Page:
Tracing the History of a Gene

To work out where SFTI came from, we cloned many PawS1 genes from plant species related to sunflowers, specifically the plant family Asteraceae. This family expanded very quickly in the past 2–18 million years and boasts more than 23,000 species. By teaming up with US taxonomists who knew the evolutionary history of the Asteraceae, we were able to connect the genes we cloned with the ancestry of the plants to piece together a model for how SFTI evolved.

We found the situation in sunflowers was much more ancient than we expected, and that the dual-product PawS1 gene was at least 18 million years old. Many of the small buried proteins being made by PawS1 genes in Asteraceae looked generally like SFTI, but only the ones from plants most closely related to sunflowers were similar enough to inhibit trypsin too.

We also found a gene we called PawL1 (PawS1-Like 1) that encodes a protein that makes a storage albumin and has an oversized section like PawS1 with many of the protein sequence hallmarks of SFTI. However, in PawL1 this region is smaller and lacks a crucial pair of cysteine residues, and does not get matured into a stable protein.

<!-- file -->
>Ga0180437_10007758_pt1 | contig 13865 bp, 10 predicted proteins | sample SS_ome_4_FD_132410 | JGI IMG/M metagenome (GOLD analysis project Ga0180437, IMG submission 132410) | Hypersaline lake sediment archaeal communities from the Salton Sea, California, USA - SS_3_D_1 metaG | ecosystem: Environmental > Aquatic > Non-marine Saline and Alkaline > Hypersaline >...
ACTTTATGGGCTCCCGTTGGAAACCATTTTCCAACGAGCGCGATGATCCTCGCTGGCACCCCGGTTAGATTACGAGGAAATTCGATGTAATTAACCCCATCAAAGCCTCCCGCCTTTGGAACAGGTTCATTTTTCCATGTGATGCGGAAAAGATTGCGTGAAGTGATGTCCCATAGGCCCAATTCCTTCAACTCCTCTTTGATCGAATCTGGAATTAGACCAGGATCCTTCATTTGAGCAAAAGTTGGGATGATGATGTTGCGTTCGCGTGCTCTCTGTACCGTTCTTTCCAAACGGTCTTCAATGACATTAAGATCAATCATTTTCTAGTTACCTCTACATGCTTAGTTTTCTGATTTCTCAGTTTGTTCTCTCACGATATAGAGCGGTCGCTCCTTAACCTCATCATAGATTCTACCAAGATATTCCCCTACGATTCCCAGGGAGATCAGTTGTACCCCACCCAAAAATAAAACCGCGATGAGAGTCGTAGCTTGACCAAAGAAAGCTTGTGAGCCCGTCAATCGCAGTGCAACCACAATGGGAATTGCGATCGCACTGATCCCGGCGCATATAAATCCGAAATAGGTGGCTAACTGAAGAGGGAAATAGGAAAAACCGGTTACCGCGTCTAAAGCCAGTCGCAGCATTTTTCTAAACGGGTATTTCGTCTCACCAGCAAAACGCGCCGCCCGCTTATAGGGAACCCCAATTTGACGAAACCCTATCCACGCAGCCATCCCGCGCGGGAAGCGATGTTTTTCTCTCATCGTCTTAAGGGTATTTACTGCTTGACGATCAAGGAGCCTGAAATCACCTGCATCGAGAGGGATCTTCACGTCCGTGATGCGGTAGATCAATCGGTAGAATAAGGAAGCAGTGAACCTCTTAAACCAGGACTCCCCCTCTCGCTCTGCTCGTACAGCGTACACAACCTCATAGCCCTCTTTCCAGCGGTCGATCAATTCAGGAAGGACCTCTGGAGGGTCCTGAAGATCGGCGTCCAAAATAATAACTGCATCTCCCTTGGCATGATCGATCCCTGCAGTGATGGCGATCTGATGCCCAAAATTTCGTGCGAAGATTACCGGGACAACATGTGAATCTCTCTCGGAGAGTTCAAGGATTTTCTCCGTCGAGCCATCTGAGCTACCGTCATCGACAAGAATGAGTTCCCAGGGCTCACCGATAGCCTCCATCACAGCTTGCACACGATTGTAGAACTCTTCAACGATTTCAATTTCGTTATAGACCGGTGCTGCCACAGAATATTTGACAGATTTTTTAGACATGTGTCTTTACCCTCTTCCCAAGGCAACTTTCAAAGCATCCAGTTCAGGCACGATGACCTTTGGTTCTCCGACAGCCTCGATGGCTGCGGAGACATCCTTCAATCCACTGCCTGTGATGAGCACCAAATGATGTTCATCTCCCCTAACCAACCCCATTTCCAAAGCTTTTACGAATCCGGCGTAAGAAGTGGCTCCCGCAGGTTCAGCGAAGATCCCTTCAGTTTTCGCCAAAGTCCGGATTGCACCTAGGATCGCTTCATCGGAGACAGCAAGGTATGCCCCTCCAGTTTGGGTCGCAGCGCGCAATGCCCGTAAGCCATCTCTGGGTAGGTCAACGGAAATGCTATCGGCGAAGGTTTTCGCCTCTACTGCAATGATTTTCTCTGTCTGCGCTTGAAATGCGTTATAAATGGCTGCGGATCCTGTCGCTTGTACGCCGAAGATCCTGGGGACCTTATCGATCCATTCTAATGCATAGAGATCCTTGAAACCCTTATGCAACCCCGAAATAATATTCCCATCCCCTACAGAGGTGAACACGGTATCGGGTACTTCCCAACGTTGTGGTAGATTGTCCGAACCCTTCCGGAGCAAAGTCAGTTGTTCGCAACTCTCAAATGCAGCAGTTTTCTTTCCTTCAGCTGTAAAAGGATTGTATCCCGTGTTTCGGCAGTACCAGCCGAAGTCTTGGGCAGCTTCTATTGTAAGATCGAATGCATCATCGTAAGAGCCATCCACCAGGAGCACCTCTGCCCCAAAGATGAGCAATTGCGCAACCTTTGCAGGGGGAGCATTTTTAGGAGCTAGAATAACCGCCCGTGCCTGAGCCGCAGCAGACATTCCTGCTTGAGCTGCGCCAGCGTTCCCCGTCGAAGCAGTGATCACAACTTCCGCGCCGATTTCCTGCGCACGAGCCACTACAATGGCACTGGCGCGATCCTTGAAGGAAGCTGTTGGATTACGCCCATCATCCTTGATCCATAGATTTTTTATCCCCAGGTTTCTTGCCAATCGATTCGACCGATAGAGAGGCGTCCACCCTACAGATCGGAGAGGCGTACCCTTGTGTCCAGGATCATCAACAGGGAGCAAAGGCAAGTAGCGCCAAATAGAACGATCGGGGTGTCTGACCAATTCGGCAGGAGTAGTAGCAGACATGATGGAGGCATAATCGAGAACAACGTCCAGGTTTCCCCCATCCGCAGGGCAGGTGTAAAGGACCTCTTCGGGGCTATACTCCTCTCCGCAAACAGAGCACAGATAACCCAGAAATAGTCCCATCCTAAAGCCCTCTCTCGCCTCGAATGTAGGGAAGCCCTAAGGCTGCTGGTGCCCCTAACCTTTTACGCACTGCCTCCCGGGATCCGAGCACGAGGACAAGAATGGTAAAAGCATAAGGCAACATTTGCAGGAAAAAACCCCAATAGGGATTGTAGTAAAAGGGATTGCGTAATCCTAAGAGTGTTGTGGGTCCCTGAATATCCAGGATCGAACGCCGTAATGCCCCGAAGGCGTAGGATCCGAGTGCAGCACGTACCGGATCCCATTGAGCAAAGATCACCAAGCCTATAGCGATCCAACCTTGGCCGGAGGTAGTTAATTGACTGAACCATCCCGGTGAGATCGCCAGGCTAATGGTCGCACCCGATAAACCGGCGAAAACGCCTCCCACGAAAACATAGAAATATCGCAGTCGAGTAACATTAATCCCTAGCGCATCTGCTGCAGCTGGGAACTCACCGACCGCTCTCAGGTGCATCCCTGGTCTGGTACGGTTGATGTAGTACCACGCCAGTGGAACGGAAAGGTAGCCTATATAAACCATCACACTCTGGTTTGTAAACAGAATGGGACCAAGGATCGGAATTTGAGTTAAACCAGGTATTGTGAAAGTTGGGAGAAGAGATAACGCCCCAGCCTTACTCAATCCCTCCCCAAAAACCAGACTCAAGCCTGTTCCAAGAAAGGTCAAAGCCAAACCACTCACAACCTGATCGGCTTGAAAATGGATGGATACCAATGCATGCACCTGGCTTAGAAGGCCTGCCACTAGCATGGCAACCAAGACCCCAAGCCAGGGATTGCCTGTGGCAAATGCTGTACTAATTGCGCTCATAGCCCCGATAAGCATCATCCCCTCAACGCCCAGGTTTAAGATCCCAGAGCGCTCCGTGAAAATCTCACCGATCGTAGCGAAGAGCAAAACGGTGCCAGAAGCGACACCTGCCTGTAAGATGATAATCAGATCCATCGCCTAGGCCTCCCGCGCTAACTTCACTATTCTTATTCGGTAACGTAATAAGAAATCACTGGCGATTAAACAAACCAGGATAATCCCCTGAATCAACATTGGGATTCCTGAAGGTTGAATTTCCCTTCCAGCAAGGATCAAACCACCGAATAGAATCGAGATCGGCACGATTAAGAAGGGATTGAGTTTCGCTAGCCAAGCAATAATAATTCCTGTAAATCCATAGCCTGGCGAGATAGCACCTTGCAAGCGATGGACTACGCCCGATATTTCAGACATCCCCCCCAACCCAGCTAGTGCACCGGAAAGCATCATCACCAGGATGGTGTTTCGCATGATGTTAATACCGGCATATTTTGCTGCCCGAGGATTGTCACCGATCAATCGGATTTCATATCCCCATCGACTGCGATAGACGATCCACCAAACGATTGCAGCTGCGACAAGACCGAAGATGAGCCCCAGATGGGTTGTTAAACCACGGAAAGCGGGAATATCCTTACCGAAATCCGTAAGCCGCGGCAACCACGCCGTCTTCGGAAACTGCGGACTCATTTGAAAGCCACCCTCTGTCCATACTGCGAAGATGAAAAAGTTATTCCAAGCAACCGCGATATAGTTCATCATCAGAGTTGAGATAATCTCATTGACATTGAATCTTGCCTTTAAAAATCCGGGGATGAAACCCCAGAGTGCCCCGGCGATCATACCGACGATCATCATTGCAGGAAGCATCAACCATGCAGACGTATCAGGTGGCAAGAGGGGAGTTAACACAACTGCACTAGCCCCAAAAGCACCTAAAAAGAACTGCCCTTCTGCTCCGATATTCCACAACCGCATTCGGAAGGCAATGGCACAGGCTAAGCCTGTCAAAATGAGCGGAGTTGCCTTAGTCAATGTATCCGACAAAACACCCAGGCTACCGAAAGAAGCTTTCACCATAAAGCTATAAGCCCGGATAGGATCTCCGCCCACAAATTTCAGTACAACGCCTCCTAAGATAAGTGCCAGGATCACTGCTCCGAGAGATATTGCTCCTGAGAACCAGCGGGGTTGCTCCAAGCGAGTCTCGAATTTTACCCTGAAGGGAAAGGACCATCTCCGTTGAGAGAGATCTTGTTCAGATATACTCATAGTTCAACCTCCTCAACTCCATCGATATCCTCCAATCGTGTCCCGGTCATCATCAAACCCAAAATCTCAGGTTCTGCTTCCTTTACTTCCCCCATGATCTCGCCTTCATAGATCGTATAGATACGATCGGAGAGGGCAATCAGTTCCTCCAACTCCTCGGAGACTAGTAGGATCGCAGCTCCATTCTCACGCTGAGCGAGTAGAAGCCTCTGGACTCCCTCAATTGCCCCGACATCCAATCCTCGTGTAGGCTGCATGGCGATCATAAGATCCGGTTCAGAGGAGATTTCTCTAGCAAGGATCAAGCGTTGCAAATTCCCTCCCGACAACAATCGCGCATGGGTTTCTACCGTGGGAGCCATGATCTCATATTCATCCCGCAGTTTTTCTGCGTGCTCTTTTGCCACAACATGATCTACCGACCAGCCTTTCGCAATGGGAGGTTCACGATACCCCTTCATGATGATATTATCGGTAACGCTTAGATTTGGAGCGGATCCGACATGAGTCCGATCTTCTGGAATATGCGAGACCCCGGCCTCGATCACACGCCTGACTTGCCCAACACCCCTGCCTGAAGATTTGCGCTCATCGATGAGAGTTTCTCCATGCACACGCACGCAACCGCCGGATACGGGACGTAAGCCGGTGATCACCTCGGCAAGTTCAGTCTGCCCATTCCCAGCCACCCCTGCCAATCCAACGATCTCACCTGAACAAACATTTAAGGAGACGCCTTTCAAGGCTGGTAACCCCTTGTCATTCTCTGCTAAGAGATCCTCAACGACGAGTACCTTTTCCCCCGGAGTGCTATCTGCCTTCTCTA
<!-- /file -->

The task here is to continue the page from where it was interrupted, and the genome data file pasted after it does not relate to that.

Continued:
Taken together, this suggested that SFTI evolved stepwise thus: a normal seed storage albumin gene was subject to an insertion (PawL1) that had the potential to make a clipped-out protein that was not stable. The evolution of an internal bond between two cysteine residues then stabilised the buried peptide (PawS1). In the species that eventually led to today’s common sunflower, the buried peptide changed in sequence to enable trypsin to bind it. This is why the PawS1-derived buried proteins may be found in several thousand Asteraceae species, but the trypsin-blocking SFTI types are found only in a few dozen species closely related to the common sunflower.

We believe this is one of few studies that has retrodicted a biochemical sequence of events for the de novo evolution of a protein. To confirm this hypothesis will require a much more in-depth analysis of the PawS1 and PawL1 genes of Asteraceae seeds.

As systems go, this dual-destiny protein may be a good one for understanding how a stable protein can evolve de novo and it will be exciting to compare it with other examples as they emerge from this rapidly advancing field.

Joshua Mylne is an Australian Research Council Future Fellow appointed jointly to the School of Chemistry and Biochemistry & The ARC Centre of Excellence in Plant Energy Biology at the University of Western Australia.